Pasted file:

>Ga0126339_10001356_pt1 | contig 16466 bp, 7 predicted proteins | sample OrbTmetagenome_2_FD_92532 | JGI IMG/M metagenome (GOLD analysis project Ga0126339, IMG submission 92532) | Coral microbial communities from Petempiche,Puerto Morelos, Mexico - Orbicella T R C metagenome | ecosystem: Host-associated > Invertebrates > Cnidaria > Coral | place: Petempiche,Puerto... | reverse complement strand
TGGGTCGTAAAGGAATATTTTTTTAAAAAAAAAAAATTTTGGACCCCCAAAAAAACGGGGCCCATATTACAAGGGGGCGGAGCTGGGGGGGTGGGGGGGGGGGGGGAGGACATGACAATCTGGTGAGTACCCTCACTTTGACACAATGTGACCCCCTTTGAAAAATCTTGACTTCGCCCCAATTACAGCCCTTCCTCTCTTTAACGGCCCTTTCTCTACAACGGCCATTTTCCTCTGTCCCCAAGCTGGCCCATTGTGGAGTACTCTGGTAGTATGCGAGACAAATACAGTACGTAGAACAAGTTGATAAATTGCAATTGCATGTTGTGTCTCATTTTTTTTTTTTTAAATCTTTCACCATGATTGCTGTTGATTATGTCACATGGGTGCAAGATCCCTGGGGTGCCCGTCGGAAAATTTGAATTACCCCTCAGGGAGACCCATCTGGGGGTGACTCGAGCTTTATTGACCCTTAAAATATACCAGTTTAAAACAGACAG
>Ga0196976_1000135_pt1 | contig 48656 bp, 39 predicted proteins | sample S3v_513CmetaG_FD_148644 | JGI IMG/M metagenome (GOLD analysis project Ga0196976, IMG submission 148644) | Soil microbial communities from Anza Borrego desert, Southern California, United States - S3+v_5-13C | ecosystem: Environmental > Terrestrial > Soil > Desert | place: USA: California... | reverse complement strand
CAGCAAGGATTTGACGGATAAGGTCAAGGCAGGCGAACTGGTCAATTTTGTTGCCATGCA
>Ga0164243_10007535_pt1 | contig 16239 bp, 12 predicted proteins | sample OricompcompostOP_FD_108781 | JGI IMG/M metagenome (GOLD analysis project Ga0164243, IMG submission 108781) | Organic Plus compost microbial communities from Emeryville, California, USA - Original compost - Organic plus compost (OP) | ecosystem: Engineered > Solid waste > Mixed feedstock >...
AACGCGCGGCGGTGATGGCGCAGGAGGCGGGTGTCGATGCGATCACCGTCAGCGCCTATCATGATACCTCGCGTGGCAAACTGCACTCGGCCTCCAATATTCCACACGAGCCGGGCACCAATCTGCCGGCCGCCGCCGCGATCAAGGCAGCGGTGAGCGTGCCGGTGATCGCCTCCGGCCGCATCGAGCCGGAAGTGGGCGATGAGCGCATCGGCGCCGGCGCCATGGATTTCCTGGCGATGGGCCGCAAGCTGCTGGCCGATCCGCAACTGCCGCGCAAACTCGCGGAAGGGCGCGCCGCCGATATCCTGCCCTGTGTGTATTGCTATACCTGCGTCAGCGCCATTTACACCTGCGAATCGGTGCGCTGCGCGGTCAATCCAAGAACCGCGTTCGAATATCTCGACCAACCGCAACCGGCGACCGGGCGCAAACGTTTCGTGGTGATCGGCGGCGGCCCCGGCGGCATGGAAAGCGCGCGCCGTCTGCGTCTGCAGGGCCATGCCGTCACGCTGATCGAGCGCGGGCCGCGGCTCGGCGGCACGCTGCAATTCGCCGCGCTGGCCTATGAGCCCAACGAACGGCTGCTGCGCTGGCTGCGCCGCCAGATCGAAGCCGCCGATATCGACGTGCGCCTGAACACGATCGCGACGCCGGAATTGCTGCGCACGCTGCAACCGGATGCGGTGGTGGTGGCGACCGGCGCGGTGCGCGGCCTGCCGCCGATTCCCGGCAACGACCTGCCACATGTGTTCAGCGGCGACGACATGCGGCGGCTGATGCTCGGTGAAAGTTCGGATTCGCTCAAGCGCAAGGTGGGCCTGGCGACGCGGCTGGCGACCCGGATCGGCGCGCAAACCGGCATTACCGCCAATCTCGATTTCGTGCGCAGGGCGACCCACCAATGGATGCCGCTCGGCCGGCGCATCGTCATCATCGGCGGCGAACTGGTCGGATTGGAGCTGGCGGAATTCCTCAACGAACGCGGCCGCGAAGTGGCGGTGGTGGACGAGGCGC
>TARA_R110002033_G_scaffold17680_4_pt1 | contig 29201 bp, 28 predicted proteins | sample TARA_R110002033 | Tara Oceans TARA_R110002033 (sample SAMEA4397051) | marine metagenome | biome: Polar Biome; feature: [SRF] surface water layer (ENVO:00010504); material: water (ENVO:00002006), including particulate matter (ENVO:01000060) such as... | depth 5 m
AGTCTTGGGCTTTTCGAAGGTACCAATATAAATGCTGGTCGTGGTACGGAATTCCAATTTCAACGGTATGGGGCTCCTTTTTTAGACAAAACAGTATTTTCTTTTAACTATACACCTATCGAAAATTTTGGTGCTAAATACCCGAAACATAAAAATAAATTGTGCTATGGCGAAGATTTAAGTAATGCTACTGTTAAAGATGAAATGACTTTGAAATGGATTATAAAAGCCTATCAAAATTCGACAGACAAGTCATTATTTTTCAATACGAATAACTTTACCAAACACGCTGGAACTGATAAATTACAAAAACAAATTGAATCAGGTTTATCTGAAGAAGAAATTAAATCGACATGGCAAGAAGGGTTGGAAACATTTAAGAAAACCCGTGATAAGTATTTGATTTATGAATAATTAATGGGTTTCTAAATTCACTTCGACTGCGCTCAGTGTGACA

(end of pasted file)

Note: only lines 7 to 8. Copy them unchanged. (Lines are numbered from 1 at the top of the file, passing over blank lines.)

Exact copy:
>TARA_R110002033_G_scaffold17680_4_pt1 | contig 29201 bp, 28 predicted proteins | sample TARA_R110002033 | Tara Oceans TARA_R110002033 (sample SAMEA4397051) | marine metagenome | biome: Polar Biome; feature: [SRF] surface water layer (ENVO:00010504); material: water (ENVO:00002006), including particulate matter (ENVO:01000060) such as... | depth 5 m
AGTCTTGGGCTTTTCGAAGGTACCAATATAAATGCTGGTCGTGGTACGGAATTCCAATTTCAACGGTATGGGGCTCCTTTTTTAGACAAAACAGTATTTTCTTTTAACTATACACCTATCGAAAATTTTGGTGCTAAATACCCGAAACATAAAAATAAATTGTGCTATGGCGAAGATTTAAGTAATGCTACTGTTAAAGATGAAATGACTTTGAAATGGATTATAAAAGCCTATCAAAATTCGACAGACAAGTCATTATTTTTCAATACGAATAACTTTACCAAACACGCTGGAACTGATAAATTACAAAAACAAATTGAATCAGGTTTATCTGAAGAAGAAATTAAATCGACATGGCAAGAAGGGTTGGAAACATTTAAGAAAACCCGTGATAAGTATTTGATTTATGAATAATTAATGGGTTTCTAAATTCACTTCGACTGCGCTCAGTGTGACA